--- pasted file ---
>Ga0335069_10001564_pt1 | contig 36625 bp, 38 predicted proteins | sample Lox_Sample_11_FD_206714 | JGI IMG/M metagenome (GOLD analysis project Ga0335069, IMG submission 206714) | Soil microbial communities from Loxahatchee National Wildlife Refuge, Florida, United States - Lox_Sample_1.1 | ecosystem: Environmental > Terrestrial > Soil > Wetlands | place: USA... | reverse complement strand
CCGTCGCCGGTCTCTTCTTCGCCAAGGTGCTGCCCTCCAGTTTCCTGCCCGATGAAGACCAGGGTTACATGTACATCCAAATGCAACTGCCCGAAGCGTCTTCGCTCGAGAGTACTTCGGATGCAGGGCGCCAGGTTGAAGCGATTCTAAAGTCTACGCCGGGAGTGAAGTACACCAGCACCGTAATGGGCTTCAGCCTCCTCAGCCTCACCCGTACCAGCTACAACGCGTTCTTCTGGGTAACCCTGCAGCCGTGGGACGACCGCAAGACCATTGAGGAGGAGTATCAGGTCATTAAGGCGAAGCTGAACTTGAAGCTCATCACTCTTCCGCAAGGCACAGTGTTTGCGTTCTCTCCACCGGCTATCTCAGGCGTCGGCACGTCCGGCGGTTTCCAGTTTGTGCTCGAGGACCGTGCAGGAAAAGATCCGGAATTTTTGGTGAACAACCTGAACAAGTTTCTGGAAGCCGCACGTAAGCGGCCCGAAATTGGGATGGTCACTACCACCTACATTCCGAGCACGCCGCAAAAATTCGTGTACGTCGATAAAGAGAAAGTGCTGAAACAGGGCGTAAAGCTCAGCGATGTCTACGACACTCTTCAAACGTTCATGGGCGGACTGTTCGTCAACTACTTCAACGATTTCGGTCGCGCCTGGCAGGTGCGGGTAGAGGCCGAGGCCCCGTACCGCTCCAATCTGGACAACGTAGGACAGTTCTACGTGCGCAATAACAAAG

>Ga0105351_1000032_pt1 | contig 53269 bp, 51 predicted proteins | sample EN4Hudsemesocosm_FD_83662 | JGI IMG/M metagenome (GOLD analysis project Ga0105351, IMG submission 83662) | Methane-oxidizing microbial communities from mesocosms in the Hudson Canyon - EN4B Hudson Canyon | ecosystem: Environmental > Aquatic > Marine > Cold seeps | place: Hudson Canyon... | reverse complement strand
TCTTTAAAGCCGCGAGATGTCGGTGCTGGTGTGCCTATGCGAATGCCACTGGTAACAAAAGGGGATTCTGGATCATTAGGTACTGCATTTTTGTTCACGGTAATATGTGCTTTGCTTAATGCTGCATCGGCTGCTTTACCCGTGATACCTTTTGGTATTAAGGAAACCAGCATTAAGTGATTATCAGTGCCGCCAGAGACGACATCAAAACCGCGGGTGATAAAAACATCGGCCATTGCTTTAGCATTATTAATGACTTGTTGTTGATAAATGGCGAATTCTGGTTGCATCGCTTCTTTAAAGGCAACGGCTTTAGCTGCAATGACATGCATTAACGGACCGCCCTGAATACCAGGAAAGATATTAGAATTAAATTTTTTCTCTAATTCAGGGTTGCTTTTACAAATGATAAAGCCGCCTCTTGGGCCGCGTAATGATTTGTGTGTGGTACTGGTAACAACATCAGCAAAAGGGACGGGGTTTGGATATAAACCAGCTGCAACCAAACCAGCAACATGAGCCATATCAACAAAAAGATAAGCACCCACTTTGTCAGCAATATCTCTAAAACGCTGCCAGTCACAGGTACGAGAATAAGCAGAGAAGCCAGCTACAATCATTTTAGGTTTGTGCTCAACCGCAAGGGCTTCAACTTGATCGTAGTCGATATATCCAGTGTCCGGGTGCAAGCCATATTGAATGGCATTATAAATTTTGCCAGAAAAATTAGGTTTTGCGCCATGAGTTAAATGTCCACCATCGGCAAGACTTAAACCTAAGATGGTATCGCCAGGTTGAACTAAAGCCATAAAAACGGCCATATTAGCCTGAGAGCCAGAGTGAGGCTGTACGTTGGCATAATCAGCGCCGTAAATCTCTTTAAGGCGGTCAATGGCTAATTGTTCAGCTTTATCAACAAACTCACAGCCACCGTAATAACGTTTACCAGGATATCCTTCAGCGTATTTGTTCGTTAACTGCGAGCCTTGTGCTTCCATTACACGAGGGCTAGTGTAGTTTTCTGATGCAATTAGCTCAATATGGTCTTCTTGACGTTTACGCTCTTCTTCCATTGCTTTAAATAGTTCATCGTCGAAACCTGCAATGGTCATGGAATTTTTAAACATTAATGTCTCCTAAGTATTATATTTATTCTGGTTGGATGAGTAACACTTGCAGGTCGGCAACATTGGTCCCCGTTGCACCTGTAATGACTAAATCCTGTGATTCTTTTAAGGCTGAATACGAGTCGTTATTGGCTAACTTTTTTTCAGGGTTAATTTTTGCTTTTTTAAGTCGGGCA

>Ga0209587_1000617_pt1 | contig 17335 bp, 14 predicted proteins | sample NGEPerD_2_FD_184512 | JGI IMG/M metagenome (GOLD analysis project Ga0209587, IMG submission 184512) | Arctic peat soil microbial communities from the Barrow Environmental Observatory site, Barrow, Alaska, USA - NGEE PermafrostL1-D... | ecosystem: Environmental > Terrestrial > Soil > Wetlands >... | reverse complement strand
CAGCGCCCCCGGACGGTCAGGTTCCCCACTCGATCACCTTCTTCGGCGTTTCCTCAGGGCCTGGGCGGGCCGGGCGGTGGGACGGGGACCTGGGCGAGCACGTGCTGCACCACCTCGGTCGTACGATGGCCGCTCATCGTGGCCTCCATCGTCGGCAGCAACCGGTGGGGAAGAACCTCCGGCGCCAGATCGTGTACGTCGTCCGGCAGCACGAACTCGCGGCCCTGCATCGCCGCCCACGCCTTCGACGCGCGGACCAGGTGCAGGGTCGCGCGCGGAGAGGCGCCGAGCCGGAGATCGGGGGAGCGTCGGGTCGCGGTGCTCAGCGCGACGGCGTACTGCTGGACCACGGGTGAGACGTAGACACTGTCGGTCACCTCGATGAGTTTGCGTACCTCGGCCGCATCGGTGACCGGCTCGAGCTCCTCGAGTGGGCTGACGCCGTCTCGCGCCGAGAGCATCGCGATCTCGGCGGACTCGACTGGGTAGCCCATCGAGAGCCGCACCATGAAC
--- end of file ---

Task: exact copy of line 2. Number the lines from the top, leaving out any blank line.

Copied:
CCGTCGCCGGTCTCTTCTTCGCCAAGGTGCTGCCCTCCAGTTTCCTGCCCGATGAAGACCAGGGTTACATGTACATCCAAATGCAACTGCCCGAAGCGTCTTCGCTCGAGAGTACTTCGGATGCAGGGCGCCAGGTTGAAGCGATTCTAAAGTCTACGCCGGGAGTGAAGTACACCAGCACCGTAATGGGCTTCAGCCTCCTCAGCCTCACCCGTACCAGCTACAACGCGTTCTTCTGGGTAACCCTGCAGCCGTGGGACGACCGCAAGACCATTGAGGAGGAGTATCAGGTCATTAAGGCGAAGCTGAACTTGAAGCTCATCACTCTTCCGCAAGGCACAGTGTTTGCGTTCTCTCCACCGGCTATCTCAGGCGTCGGCACGTCCGGCGGTTTCCAGTTTGTGCTCGAGGACCGTGCAGGAAAAGATCCGGAATTTTTGGTGAACAACCTGAACAAGTTTCTGGAAGCCGCACGTAAGCGGCCCGAAATTGGGATGGTCACTACCACCTACATTCCGAGCACGCCGCAAAAATTCGTGTACGTCGATAAAGAGAAAGTGCTGAAACAGGGCGTAAAGCTCAGCGATGTCTACGACACTCTTCAAACGTTCATGGGCGGACTGTTCGTCAACTACTTCAACGATTTCGGTCGCGCCTGGCAGGTGCGGGTAGAGGCCGAGGCCCCGTACCGCTCCAATCTGGACAACGTAGGACAGTTCTACGTGCGCAATAACAAAG